Having a stable home provides youth and families with a foundation for economic success, quality education, and good health. That’s why Building Changes pushes for equitable responses to homelessness and works statewide to ensure that children, youth, and families can get the support they need to maintain housing stability and to thrive. Our policy priorities for the current state legislative session include increased investment in two vital resources:
Homeless Student Stability Program (HSSP): To reduce student homelessness and improve educational outcomes, we are advocating to increase funding for HSSP from $4.4M to $10M. We are also advocating for House Bill 1622, to increase access and flexibility of this crucial program.
4 key facts about HSSP:
- For many students experiencing homelessness, HSSP is the only avenue of support because youth and families are often ineligible or not prioritized for many homeless and housing programs.
- HSSP supports collaboration between schools and housing organizations to identify and serve students experiencing homelessness more effectively than if working separately.
- HSSP uses flexible, data-driven, racially equitable strategies tailored to meet students’ individual needs to equitably address housing crises across both urban and rural communities.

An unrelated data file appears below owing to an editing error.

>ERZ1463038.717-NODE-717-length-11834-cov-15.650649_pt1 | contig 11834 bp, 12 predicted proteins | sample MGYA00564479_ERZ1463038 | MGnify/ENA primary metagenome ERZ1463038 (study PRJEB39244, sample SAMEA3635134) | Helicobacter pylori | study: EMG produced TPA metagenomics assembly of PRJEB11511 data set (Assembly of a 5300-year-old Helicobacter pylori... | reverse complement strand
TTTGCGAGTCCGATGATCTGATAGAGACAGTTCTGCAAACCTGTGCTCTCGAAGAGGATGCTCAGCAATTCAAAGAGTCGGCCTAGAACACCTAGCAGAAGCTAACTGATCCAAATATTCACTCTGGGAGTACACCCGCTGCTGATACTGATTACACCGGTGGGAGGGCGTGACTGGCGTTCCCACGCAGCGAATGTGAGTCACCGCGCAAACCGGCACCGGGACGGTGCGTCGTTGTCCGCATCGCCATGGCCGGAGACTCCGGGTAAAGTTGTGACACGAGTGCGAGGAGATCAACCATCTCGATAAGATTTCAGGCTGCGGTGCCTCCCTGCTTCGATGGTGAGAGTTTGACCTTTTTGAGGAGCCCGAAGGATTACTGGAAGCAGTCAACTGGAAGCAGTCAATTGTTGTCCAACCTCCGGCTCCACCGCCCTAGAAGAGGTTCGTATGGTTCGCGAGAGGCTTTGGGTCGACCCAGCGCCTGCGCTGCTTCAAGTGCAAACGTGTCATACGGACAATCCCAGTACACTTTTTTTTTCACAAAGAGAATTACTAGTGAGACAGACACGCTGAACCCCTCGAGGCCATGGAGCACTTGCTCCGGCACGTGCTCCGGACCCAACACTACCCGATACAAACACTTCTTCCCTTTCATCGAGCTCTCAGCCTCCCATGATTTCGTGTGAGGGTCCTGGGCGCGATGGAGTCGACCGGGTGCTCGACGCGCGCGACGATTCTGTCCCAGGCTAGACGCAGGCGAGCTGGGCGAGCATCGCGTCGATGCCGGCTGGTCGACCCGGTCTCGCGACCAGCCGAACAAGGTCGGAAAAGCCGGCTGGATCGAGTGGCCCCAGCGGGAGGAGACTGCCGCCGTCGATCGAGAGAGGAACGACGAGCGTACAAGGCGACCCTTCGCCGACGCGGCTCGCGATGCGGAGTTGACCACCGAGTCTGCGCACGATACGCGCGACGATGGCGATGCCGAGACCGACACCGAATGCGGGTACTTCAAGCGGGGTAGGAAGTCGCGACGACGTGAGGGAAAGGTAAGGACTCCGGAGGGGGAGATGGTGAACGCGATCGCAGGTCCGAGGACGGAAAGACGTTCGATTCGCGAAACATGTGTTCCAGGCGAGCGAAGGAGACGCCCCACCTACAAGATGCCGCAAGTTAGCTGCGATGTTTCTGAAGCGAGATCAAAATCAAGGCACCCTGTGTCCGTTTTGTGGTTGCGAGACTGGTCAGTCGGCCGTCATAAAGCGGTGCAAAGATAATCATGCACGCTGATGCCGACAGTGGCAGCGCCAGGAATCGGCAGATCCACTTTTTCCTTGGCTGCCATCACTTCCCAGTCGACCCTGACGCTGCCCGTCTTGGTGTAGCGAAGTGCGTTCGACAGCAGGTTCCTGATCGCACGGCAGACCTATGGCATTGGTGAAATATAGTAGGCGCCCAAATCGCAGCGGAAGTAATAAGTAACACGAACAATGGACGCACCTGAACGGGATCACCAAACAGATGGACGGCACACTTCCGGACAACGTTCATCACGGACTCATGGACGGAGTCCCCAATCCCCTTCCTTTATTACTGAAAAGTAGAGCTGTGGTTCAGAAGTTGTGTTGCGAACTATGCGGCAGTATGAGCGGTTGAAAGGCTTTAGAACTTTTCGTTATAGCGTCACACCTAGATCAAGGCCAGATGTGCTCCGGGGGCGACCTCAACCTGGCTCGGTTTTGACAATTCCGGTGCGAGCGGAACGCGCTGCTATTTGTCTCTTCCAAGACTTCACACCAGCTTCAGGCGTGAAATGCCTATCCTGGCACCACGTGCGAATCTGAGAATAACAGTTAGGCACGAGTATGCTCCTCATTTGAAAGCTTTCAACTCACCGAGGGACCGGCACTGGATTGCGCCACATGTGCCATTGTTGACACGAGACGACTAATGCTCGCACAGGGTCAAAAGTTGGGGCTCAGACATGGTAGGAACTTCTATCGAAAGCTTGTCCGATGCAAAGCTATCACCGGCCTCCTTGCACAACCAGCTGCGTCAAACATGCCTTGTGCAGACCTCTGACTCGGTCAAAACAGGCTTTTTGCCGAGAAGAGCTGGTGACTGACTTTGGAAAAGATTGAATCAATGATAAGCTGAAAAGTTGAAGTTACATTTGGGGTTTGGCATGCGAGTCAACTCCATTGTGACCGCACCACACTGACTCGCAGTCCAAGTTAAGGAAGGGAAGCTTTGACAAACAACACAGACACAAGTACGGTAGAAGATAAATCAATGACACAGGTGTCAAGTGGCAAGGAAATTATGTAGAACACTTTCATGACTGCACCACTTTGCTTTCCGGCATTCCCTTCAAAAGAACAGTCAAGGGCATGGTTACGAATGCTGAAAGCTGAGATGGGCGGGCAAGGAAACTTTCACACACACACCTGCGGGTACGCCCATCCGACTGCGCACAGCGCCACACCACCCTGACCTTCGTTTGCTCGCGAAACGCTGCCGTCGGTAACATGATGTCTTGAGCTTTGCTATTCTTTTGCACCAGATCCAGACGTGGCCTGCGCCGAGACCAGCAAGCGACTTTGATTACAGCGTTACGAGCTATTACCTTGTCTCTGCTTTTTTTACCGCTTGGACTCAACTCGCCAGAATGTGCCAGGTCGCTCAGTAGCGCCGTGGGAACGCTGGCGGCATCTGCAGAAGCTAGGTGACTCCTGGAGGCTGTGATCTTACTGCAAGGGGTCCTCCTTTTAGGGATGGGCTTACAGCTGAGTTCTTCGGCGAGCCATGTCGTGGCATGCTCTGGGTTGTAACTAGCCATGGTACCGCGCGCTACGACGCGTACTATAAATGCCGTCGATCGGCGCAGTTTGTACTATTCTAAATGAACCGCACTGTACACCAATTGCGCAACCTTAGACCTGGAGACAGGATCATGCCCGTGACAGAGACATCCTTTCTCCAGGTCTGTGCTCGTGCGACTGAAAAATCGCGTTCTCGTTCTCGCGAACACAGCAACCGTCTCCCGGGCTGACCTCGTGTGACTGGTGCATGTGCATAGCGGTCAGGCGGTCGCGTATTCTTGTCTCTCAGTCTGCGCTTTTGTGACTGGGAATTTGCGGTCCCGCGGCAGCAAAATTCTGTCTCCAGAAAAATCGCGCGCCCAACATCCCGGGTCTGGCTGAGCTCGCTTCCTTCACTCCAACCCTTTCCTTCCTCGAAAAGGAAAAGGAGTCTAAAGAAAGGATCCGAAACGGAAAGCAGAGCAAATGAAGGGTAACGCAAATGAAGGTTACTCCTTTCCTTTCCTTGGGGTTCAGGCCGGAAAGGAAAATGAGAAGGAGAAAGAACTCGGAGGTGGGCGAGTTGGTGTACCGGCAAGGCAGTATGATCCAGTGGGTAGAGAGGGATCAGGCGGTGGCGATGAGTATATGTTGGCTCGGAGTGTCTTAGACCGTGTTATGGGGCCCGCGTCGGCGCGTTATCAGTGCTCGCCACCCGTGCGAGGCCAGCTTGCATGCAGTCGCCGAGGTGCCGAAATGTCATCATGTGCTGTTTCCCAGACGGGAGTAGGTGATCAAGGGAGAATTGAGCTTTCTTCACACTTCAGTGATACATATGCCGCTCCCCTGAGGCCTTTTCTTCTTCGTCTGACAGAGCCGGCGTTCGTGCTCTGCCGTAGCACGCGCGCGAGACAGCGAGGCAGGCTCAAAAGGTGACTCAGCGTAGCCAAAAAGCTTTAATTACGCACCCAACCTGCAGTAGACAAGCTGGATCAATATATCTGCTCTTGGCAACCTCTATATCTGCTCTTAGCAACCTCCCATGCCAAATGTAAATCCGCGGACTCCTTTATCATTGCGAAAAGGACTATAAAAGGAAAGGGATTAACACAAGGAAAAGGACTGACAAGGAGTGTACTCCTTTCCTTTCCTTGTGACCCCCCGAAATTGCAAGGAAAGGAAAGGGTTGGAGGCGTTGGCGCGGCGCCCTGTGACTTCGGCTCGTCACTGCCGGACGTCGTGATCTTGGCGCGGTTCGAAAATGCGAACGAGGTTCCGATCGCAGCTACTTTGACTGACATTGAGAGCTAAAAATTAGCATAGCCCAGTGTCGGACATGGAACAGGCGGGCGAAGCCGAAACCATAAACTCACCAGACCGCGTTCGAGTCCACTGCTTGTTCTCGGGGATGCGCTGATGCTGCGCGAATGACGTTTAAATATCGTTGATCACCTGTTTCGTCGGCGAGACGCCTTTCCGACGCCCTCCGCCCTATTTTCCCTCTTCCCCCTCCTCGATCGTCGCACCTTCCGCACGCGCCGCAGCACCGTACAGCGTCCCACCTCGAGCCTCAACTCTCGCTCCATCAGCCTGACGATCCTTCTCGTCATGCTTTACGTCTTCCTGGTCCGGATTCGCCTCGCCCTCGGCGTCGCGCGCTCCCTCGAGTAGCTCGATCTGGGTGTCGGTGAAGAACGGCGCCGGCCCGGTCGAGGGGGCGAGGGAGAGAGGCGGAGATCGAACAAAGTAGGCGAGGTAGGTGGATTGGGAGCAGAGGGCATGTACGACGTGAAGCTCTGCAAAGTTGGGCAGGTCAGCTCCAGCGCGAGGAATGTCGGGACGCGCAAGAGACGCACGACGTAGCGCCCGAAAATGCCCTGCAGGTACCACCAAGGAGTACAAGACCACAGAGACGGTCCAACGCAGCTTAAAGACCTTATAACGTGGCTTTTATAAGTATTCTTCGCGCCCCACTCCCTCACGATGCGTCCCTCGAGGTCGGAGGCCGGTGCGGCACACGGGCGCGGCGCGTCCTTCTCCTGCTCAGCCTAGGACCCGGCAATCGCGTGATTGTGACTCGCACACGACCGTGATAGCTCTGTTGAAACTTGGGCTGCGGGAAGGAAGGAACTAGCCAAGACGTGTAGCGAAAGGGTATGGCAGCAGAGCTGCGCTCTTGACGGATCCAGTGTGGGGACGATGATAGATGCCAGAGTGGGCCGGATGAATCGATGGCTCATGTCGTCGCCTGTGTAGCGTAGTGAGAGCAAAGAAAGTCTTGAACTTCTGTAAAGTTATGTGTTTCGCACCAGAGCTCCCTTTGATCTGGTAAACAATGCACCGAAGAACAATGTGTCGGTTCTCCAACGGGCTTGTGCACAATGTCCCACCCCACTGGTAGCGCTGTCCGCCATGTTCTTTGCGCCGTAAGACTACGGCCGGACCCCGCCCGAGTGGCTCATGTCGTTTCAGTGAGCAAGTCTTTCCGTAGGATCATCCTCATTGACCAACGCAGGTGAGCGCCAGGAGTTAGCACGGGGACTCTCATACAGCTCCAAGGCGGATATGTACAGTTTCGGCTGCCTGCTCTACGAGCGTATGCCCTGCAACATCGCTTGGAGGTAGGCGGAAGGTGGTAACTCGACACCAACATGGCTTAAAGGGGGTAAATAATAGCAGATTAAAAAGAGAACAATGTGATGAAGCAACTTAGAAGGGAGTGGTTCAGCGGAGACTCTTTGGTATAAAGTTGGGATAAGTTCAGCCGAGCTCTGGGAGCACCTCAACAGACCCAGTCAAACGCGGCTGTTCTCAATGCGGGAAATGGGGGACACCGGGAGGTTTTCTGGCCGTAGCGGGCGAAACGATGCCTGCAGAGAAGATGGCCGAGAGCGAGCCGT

- HSSP has a high success rate. In the last HSSP cohort through the Office of Homeless Youth, grantees served 473 households, including 761 students. Of the households that exited a program, 66% secured stable housing.
Washington Youth and Families Fund (WYFF): To reduce child, youth, and family homelessness, we are advocating to increase funding for WYFF from $4M to $10M.
4 key facts about WYFF:
- Unlike traditional housing support services, WYFF uses flexible, creative, data-driven strategies tailored to meet people’s individual needs to equitably address homelessness.
- WYFF grantees tailor services to youth and families, particularly in BIPOC and LGBTQ2+ communities.
- In 2022, 8 WYFF grantees served 1,201 households experiencing homelessness. Of those enrolled in projects other than street outreach, 60% exited into stable housing.
- Demand for this program in our state is very high. In 2022, 57 organizations applied for WYFF for a combined total of $37.5 million in requests. This was approximately 13 times the amount Building Changes had available to regrant.
Visit our Take Action page to track key bills we’re supporting and stay tuned for updates on how you can support these important priorities!